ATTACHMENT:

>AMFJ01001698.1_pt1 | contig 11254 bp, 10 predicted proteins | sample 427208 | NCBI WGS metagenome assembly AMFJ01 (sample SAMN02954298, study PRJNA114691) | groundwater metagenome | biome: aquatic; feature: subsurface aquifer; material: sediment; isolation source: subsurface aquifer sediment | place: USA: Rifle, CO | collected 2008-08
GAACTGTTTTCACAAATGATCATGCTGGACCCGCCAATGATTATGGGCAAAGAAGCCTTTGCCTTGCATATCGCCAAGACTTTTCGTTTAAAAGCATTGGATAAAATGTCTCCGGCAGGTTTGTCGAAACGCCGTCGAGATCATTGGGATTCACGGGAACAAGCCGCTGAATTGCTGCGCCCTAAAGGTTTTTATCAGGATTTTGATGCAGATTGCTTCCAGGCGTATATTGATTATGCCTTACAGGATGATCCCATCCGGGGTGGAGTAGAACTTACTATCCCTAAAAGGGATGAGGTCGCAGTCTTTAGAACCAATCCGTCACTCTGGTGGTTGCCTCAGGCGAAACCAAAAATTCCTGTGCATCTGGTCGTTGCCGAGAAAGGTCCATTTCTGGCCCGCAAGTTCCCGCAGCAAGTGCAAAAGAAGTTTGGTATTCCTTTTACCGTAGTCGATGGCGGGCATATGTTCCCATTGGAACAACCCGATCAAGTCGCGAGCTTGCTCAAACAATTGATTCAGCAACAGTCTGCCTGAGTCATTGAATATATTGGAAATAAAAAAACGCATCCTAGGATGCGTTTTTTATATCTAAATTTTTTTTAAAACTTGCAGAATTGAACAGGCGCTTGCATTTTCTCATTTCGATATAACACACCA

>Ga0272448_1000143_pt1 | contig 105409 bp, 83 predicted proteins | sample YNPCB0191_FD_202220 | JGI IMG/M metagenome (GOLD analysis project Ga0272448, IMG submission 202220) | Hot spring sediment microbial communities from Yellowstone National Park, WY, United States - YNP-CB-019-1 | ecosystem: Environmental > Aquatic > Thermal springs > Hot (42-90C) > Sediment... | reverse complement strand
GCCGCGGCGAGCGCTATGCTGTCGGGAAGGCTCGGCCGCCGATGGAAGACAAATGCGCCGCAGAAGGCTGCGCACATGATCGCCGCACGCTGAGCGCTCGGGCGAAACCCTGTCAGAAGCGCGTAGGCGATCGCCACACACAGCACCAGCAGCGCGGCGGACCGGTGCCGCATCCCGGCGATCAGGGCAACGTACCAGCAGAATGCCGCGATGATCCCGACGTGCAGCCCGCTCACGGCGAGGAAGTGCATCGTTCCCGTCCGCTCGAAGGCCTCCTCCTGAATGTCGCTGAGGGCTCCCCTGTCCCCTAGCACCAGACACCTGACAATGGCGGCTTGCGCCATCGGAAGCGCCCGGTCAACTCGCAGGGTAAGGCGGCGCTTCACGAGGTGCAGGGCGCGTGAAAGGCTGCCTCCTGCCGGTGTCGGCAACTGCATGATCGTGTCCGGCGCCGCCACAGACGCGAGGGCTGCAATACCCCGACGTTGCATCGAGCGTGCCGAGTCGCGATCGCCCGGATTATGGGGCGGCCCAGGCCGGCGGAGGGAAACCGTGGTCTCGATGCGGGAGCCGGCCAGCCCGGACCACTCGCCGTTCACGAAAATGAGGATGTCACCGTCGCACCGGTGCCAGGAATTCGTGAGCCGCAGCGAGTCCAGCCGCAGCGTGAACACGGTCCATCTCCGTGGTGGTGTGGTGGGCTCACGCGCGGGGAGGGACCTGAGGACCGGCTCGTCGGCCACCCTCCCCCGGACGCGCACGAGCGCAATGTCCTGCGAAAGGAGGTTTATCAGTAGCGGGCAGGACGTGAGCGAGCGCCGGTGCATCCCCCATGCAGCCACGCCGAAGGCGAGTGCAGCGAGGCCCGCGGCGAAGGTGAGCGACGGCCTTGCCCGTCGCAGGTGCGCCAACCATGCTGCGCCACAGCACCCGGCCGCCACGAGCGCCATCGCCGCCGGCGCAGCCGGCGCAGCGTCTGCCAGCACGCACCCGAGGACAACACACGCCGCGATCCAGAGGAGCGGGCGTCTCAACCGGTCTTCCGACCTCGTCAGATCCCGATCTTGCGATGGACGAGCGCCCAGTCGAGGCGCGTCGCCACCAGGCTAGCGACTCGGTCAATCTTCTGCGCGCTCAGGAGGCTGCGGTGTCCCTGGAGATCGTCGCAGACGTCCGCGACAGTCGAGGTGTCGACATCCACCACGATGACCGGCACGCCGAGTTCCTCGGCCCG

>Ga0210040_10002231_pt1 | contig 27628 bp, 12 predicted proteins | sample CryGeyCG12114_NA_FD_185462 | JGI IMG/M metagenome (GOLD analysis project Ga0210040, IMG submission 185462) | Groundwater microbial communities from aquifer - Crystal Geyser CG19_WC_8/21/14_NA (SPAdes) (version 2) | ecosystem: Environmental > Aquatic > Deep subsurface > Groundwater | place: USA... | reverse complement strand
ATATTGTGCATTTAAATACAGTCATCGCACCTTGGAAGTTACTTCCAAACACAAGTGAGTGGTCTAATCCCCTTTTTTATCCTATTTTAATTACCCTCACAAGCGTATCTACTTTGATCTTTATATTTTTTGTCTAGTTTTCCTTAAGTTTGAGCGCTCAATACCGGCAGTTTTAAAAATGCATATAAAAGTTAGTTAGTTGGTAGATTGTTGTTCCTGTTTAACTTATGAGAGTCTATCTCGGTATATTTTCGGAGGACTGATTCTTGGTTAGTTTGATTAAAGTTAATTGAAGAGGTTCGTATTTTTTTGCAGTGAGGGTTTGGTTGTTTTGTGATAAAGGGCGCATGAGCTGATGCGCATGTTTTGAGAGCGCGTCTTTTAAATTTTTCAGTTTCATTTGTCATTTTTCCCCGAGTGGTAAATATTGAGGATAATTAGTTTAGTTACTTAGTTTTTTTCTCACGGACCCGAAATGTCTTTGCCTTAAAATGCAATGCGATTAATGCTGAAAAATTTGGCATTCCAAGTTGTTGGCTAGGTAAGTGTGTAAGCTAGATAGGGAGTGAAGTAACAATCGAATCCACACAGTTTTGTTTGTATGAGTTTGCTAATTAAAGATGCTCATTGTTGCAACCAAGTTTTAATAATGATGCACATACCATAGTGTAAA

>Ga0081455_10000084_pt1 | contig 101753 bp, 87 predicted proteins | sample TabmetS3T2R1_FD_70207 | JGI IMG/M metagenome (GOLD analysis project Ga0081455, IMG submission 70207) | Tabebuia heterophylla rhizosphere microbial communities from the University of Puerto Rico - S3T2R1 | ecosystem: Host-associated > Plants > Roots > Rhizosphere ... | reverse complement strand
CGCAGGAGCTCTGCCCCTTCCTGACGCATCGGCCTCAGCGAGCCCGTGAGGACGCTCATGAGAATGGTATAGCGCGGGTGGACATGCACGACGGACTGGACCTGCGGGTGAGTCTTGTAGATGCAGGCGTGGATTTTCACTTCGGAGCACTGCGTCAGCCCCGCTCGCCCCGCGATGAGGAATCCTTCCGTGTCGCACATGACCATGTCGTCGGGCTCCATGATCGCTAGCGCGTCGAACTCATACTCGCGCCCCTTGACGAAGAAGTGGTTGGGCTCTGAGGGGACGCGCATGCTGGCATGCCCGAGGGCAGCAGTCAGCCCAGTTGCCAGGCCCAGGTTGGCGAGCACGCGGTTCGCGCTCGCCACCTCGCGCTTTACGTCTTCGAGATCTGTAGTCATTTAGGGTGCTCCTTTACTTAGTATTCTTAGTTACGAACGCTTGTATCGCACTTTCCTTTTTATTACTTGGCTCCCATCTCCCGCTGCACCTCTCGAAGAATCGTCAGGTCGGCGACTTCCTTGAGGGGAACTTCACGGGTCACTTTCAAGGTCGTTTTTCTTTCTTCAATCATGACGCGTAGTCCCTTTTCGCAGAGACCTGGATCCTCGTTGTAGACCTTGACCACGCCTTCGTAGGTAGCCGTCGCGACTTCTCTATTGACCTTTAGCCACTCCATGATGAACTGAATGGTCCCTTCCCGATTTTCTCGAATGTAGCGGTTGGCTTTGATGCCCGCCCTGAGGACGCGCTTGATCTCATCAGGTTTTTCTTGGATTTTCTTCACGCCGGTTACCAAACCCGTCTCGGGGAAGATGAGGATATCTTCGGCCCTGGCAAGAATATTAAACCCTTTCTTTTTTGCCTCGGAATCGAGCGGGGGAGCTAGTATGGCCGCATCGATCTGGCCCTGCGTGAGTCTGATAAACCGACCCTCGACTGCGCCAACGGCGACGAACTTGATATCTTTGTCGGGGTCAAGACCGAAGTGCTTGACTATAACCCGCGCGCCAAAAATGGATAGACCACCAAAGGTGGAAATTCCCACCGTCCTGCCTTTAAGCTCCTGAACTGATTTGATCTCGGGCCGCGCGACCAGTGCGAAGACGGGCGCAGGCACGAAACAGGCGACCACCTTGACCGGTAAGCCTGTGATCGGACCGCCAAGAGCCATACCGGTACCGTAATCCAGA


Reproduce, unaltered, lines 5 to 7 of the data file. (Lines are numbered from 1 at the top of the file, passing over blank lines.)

>Ga0210040_10002231_pt1 | contig 27628 bp, 12 predicted proteins | sample CryGeyCG12114_NA_FD_185462 | JGI IMG/M metagenome (GOLD analysis project Ga0210040, IMG submission 185462) | Groundwater microbial communities from aquifer - Crystal Geyser CG19_WC_8/21/14_NA (SPAdes) (version 2) | ecosystem: Environmental > Aquatic > Deep subsurface > Groundwater | place: USA... | reverse complement strand
ATATTGTGCATTTAAATACAGTCATCGCACCTTGGAAGTTACTTCCAAACACAAGTGAGTGGTCTAATCCCCTTTTTTATCCTATTTTAATTACCCTCACAAGCGTATCTACTTTGATCTTTATATTTTTTGTCTAGTTTTCCTTAAGTTTGAGCGCTCAATACCGGCAGTTTTAAAAATGCATATAAAAGTTAGTTAGTTGGTAGATTGTTGTTCCTGTTTAACTTATGAGAGTCTATCTCGGTATATTTTCGGAGGACTGATTCTTGGTTAGTTTGATTAAAGTTAATTGAAGAGGTTCGTATTTTTTTGCAGTGAGGGTTTGGTTGTTTTGTGATAAAGGGCGCATGAGCTGATGCGCATGTTTTGAGAGCGCGTCTTTTAAATTTTTCAGTTTCATTTGTCATTTTTCCCCGAGTGGTAAATATTGAGGATAATTAGTTTAGTTACTTAGTTTTTTTCTCACGGACCCGAAATGTCTTTGCCTTAAAATGCAATGCGATTAATGCTGAAAAATTTGGCATTCCAAGTTGTTGGCTAGGTAAGTGTGTAAGCTAGATAGGGAGTGAAGTAACAATCGAATCCACACAGTTTTGTTTGTATGAGTTTGCTAATTAAAGATGCTCATTGTTGCAACCAAGTTTTAATAATGATGCACATACCATAGTGTAAA

>Ga0081455_10000084_pt1 | contig 101753 bp, 87 predicted proteins | sample TabmetS3T2R1_FD_70207 | JGI IMG/M metagenome (GOLD analysis project Ga0081455, IMG submission 70207) | Tabebuia heterophylla rhizosphere microbial communities from the University of Puerto Rico - S3T2R1 | ecosystem: Host-associated > Plants > Roots > Rhizosphere ... | reverse complement strand